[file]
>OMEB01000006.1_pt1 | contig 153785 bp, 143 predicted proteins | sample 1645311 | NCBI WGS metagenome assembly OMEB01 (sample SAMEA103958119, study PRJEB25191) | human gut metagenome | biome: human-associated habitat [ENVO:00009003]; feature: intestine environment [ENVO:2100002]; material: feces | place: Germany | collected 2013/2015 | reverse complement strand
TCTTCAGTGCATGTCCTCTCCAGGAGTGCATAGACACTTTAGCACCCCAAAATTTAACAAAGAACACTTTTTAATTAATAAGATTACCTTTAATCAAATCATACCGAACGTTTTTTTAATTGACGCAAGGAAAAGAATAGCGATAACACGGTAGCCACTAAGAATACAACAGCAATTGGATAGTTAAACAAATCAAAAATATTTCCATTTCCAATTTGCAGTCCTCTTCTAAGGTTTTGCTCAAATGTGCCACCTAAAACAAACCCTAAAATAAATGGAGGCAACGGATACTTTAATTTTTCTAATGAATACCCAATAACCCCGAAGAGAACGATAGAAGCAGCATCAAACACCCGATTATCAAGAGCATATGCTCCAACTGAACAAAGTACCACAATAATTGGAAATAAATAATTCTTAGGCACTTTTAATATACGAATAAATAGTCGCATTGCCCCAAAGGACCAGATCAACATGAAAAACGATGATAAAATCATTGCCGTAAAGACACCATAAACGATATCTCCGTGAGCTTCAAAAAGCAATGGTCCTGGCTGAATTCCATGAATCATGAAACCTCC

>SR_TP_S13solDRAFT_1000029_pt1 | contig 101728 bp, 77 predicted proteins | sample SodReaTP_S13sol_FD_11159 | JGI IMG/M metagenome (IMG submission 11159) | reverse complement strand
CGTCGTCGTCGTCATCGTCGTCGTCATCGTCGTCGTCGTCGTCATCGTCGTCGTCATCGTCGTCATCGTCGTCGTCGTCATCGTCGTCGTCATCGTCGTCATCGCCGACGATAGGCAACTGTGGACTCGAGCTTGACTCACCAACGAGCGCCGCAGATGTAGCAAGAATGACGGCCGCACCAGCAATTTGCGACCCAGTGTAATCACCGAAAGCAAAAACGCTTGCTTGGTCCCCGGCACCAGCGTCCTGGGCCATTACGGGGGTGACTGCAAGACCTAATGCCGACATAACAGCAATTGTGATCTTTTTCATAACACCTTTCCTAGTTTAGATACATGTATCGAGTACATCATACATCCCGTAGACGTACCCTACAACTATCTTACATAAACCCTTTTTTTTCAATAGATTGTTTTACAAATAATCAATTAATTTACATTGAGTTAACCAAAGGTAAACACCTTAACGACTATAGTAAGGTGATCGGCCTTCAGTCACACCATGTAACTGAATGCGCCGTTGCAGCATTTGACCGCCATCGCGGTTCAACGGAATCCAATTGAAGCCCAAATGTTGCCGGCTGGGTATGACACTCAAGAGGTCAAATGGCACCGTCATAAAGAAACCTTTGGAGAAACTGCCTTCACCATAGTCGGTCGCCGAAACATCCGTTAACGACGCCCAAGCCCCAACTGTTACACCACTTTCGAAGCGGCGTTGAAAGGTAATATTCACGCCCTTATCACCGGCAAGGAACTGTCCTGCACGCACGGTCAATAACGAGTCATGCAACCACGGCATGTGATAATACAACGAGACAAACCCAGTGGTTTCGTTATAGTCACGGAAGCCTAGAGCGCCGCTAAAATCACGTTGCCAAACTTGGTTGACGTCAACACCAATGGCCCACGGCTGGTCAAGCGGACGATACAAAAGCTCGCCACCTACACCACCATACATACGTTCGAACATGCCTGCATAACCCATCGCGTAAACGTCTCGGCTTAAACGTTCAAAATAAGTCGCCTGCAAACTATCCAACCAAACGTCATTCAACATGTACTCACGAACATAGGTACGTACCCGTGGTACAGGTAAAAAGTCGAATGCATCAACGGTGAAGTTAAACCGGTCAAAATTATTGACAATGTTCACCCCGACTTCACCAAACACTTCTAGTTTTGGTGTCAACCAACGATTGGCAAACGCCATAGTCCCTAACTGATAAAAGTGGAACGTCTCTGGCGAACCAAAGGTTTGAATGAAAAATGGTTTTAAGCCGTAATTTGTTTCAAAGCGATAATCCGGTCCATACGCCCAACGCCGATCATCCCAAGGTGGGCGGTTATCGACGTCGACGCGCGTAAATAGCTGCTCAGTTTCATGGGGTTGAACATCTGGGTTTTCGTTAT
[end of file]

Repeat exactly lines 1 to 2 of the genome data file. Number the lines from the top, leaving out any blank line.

>OMEB01000006.1_pt1 | contig 153785 bp, 143 predicted proteins | sample 1645311 | NCBI WGS metagenome assembly OMEB01 (sample SAMEA103958119, study PRJEB25191) | human gut metagenome | biome: human-associated habitat [ENVO:00009003]; feature: intestine environment [ENVO:2100002]; material: feces | place: Germany | collected 2013/2015 | reverse complement strand
TCTTCAGTGCATGTCCTCTCCAGGAGTGCATAGACACTTTAGCACCCCAAAATTTAACAAAGAACACTTTTTAATTAATAAGATTACCTTTAATCAAATCATACCGAACGTTTTTTTAATTGACGCAAGGAAAAGAATAGCGATAACACGGTAGCCACTAAGAATACAACAGCAATTGGATAGTTAAACAAATCAAAAATATTTCCATTTCCAATTTGCAGTCCTCTTCTAAGGTTTTGCTCAAATGTGCCACCTAAAACAAACCCTAAAATAAATGGAGGCAACGGATACTTTAATTTTTCTAATGAATACCCAATAACCCCGAAGAGAACGATAGAAGCAGCATCAAACACCCGATTATCAAGAGCATATGCTCCAACTGAACAAAGTACCACAATAATTGGAAATAAATAATTCTTAGGCACTTTTAATATACGAATAAATAGTCGCATTGCCCCAAAGGACCAGATCAACATGAAAAACGATGATAAAATCATTGCCGTAAAGACACCATAAACGATATCTCCGTGAGCTTCAAAAAGCAATGGTCCTGGCTGAATTCCATGAATCATGAAACCTCC